Three Ways To Stop Giving Away Money Unnecessarily…

Nobody likes to give away money.

In business, it’s not a good practice.

But as Dentists we do it day in day out without really blinking an eyelid.

Do we not?

Just look at your fees, for example.

Do you charge the same fee for an occlusal pit filling on a lower first premolar as you would also charge for a deep occlusal bomb filling on an upper left second molar?

How about a crown?

Is your fee the same for a crown, whether it’s an anterior crown with full aesthetics, an upper premolar crown or a lower second molar crown with fully subgingival margins?

In most Dental Offices it’s one fee for one procedure, despite the difficulty and despite the variances in times taken.

How about a hygiene visit?

Do you charge the same fee for an eighteen-year-old non-smoker as you would to clean the teeth of an older sixty-a-day smoker?

Sure, in some industries this one price for all is a common practice….

Why should the price of an M sized shirt be the same as the price for an XXL shirt?

Or denim jeans? There’s more fabric used in a forty-six inch pair of Levis than there is in a thirty-two inch pair?

And anyone who’s ever built a house will know that builders charge by the inch.

Or by the millimeter!!

Want that shower head four inches higher? That’ll cost!!

Plus there’s a variance fee for changes to the plan.

The automotive industry is great at it too…

Metallic paint?

Add some.

Special headlights?

Add some more.

 

 

So how’s your Dental Practice then?

Why should the patients with the easy fillings and easy to do crowns be subsidizing those patients with the more challenging restorations?

Why shouldn’t those with the extra level of difficulty incur a surcharge above normal and customary?

It’s the same with administration costs in your dental office.

It’s amazing to me how on the whole, we as Dental Office owners are happily going about our way absorbing costs that should be passed on.

Or more importantly, as owners, we’re often not factoring in and allowing for a lot of subtle expenses that eat away at our fiscal, and emotional bottom lines.

Let’s look at merchant fees.

Do you charge extra to those clients who pay with a card?

Or does every patient pay the same, regardless of whether they use folding, or Debit, or Charge, or Credit?

Because the cost to your business for each of these transactions is different.

So why shouldn’t the user pay? Depending?

A lot of dentists don’t even set their fees and then add on a merchant factor.

A lot of Dental Offices set their fees based purely on what their neighbours’ fees are….

How about a factor in your fees for theft, refunds, and the like?

I once asked a friend who owned a café how he dealt with the thought of theft, working in a cash business like that. His answer to me was summed up simply:

“We just factor it in”

He factors in a percentage that he believes fair that pays him for the anguish, and loss, of cash and goods stolen.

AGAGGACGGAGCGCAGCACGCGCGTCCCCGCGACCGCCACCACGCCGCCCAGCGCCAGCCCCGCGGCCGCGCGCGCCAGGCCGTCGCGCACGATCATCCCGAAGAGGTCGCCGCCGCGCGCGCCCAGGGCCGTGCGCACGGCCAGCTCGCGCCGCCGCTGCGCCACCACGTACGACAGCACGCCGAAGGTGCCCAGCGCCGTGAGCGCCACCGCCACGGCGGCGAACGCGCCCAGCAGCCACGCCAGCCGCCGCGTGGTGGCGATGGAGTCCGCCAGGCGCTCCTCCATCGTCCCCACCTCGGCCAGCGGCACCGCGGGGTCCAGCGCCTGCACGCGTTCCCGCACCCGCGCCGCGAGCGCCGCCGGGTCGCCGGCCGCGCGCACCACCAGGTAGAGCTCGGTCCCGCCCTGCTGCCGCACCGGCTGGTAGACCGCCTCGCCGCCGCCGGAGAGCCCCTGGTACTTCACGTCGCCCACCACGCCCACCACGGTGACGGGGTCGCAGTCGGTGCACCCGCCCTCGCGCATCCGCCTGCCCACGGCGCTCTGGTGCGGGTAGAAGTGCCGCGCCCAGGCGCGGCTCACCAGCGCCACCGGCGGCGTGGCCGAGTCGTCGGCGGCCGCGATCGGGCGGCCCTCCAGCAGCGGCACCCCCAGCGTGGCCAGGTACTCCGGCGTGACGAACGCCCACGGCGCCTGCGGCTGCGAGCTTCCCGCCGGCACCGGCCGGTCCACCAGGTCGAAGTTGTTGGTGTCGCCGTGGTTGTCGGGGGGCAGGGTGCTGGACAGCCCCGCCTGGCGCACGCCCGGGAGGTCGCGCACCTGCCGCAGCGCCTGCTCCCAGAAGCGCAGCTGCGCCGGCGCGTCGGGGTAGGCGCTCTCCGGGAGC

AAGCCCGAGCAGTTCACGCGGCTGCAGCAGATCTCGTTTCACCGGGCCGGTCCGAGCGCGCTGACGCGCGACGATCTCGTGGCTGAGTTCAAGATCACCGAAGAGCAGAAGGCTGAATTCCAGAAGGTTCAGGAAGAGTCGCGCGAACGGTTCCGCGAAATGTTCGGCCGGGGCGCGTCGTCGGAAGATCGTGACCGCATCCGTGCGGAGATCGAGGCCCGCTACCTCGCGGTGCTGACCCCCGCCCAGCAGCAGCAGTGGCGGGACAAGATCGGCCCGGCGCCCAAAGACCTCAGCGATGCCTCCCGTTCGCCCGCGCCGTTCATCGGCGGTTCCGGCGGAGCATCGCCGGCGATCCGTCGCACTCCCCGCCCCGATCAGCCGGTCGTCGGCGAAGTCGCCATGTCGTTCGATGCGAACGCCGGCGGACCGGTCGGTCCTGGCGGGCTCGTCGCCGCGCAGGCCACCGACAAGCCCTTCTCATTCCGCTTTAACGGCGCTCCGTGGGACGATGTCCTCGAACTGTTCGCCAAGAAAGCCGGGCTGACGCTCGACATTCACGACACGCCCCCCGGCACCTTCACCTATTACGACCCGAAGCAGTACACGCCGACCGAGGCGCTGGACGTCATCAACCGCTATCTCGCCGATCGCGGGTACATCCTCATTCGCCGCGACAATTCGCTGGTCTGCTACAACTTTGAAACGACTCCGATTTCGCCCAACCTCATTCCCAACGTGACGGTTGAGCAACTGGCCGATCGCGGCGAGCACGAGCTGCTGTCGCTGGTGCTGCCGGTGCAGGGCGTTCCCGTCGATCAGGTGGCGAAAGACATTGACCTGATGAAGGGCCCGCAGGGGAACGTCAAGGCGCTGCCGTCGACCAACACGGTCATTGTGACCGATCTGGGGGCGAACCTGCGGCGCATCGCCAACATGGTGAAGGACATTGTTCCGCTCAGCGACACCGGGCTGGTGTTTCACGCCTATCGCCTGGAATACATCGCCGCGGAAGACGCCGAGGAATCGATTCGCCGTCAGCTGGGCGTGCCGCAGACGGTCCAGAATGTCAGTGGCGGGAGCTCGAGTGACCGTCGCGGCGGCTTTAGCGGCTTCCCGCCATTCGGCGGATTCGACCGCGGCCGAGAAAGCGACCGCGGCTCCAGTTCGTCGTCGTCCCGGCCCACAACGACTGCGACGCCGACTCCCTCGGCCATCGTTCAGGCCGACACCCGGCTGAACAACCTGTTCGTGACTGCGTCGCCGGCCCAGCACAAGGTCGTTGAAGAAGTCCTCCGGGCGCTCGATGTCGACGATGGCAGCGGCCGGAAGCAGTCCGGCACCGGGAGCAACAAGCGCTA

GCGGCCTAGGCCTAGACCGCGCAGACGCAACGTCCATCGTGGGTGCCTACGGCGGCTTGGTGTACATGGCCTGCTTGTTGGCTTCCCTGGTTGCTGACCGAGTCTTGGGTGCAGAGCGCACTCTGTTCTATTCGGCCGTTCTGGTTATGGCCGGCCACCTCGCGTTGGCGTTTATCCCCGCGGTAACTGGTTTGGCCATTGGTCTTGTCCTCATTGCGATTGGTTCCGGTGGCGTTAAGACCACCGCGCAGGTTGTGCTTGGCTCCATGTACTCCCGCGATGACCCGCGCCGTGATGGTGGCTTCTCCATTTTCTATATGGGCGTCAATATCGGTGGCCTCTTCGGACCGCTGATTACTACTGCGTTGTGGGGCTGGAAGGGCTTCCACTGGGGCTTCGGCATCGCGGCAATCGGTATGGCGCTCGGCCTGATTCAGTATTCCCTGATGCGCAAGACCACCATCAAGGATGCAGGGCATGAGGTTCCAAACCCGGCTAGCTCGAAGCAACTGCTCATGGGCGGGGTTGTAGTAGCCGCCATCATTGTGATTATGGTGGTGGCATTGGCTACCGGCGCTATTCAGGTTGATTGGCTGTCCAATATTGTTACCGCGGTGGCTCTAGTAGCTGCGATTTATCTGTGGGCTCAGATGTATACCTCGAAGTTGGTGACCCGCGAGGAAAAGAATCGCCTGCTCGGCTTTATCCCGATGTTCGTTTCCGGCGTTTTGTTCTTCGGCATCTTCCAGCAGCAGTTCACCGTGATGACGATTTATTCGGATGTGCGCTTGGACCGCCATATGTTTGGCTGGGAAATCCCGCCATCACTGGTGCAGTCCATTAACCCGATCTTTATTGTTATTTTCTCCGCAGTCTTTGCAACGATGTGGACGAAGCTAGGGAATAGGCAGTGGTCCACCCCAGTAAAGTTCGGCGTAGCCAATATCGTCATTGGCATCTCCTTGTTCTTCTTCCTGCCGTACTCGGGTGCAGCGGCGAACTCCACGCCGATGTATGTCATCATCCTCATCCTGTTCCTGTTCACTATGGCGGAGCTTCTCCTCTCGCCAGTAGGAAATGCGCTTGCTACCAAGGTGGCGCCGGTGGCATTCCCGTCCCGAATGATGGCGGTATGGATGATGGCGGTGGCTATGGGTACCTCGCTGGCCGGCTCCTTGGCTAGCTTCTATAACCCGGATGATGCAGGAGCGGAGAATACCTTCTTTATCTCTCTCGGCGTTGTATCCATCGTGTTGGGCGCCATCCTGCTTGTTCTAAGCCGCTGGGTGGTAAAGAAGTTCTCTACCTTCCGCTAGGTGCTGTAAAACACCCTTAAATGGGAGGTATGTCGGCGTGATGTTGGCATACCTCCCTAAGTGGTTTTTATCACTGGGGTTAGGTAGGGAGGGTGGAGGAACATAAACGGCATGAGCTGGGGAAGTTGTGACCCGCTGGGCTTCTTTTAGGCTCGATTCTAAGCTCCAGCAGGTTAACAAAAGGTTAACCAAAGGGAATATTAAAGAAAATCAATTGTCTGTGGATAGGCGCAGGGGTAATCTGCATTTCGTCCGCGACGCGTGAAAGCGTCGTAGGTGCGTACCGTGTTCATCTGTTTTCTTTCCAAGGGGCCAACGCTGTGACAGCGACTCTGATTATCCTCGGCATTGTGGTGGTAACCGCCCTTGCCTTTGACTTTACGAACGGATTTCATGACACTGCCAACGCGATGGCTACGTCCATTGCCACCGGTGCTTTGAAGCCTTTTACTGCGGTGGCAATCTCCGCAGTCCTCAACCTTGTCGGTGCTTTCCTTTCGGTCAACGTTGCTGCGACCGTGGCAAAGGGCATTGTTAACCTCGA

And he’s right.

It’s not a perfect world out there.

There will always be theft, and exploitation.

So he passes the cost of it on to the consumer…

In Dentistry, allowing for this theft and exploitation, when price and fee setting, allows you a lot more wiggle room when put in a sticky situation.

The other thing that wiggle room allows you is that it allows you to be far more benevolent whenever you want to be, without begrudging your favours.

And that’s nice.

This week on a chat forum there was a long discussion about a denture repair where the spouse of the patient returned to the office [a week after the repair was done] complaining that the fees of the office were too high.

Yes, a week after!

Anyway, the forum discussion waxed and waned as to what to do.

My thoughts, which were way different from most, was to just give the couple all, yes *ALL* their money back.

Because there’s a power in being able to just drop the rope in a tug of war…

The anguish created in winning a battle on principle sometimes is a greater cost than the money outlaid in a refund…

And you can do those sorts of refunds if you build in some wiggle room in your fees.

Finally, and I’ve covered this before, the last thing that Dentist owners rarely do is pay themselves first, and pay themselves for all of their roles in their office.

And that’s a crime.

As owners, we pay our associate dentists a percentage of collections, just for drilling teeth, and the associate dentist gets to hang up his drill at the end of the day and go home.

 

 

Yet as owner-dentists, we rarely pay ourselves upfront the same percentage, just for drilling teeth.

And most owner-dentists rarely pay themselves for the H.R., for the payroll, for the admin, and for the marketing roles they perform.

So they’re short-changing themselves…

And they’re also probably not paying a dividend to the business owners either, for the money invested in the business?

Because if it was invested in property or in the bank, it would be paying some return…

So make sure you’re not being over-charitable in your business.

Because, when the sun sets on your career, and it comes time for you to hang that high-speed back in its holster, you want to make sure that you can afford to put your feet up, and be well rewarded for all your toils and efforts that you’ve endured along the way…

The Ultimate Patient Experience is a simple to build complete Customer Service system in itself that I developed that allowed me to create an extraordinary dental office in an ordinary Sydney suburb. If you’d like to know more, ask me about my free special report.

Email me at david@theupe.com

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